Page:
• Lack of transparency and control over who was accessing data for what secondary purposes, and
  • Potential resulting harms: from data inaccuracy, loss of trust and confidentiality, and fear of discrimination.

It’s not the use of data per se that the majority of the public raises objection to. Indeed many people would object if health data were not used for research in the public interest. Objections were more about the approach to this in the past and in the future.

There is a common understanding of what bona fide research is, how it serves the public interest, and polls confirm a widespread acceptance of ‘reasonable’ research use of data. The HSCIC audit under Sir Nick Partridge [5] acknowledged that some past users or raw data sharing had not always met public expectations of what was ‘reasonable’. The new secure facility should provide a safe setting for managing this better, but open questions remain on governance and transparency.

As one question from a listening event succinctly put it [6]:

‘Are we saying there will be only clinical use of the data – no marketing, no insurance, no profit making? This is our data.’

Using the information gleaned from data was often seen as exploitation when used in segmenting the insurance markets, consumer market research or individual targeting. There is also concern, even outright hostility, to raw health data being directly sold, re-used or exchanged as a commodity – regardless whether this is packaged as ‘for profit’ or ‘covering administrative costs’.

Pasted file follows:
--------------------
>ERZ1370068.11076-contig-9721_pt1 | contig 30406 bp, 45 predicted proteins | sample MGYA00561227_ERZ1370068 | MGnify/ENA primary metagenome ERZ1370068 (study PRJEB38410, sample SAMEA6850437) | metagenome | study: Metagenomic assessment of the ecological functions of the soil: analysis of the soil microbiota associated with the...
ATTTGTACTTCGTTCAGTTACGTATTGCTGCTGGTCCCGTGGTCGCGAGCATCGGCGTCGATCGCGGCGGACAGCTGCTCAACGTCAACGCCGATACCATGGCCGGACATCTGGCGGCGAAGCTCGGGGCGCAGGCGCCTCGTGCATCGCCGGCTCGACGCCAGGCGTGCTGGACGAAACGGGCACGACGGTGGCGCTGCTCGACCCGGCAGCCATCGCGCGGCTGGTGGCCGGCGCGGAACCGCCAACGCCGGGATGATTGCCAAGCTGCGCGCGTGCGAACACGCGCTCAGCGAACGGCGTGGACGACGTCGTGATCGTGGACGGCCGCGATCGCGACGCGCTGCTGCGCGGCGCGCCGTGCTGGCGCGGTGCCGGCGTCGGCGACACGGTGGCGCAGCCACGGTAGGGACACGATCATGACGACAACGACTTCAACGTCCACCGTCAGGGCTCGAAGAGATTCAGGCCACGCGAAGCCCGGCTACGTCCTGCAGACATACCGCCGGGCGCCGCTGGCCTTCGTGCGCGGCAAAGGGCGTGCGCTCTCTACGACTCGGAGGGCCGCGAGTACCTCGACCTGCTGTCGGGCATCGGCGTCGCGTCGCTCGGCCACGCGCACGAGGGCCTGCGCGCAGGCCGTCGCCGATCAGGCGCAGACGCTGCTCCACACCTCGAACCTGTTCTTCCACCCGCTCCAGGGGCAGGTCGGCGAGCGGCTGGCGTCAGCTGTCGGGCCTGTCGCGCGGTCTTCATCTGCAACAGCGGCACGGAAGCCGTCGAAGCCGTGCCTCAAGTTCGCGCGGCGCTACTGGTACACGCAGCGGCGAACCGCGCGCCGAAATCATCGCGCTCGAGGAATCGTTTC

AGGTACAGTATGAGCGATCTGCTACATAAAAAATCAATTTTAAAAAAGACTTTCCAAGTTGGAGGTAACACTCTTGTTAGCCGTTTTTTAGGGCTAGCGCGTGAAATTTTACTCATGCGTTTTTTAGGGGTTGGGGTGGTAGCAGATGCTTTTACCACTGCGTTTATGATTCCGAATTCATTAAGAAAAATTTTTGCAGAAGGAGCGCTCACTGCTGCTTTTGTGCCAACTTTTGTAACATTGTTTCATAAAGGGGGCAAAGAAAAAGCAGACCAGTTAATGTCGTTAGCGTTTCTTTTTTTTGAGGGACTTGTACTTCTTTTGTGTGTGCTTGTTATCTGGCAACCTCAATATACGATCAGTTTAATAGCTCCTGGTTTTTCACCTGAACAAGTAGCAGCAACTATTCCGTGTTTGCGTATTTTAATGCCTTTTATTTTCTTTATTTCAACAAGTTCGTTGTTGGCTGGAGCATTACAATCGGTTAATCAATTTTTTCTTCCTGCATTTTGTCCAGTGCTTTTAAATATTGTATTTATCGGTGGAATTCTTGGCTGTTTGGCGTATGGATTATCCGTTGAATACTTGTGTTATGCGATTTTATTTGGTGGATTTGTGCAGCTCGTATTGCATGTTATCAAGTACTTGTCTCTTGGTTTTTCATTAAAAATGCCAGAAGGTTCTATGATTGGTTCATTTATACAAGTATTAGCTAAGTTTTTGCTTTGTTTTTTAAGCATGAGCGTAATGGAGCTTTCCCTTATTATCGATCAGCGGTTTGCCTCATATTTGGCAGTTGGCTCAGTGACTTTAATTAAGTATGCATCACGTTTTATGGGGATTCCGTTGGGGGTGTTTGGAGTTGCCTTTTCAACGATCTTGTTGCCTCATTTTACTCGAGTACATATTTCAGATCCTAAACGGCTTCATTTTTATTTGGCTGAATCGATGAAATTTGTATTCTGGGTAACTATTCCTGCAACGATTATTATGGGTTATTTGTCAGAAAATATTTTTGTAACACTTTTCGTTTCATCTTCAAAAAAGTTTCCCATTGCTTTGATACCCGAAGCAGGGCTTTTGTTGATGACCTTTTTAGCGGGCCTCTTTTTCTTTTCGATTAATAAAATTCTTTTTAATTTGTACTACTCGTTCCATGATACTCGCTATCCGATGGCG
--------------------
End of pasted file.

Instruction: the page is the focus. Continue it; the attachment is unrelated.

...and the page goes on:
Add to that, the inability to consent to, control or find out who uses individual level data and for what purpose, or to delete mistakes, and there is a widespread sense of disempowerment and loss of trust.

Quantifying the public perception of care.data’s value

While the pause was to explain the benefits of the care.data extraction, it actually seemed clear at meetings that people already understood the potential benefits. There is clear public benefit to be gained for example, from using data as a knowledge base, often by linking with other data to broaden scientific and social insights, generating public good.

What people were asking, was what new knowledge would be gained that isn’t gathered from non-identifiable data already? Perhaps more tangible, yet less discussed at care.data events, is the economic benefits for commissioning use by using data as business intelligence to inform decisions in financial planning and cost cutting.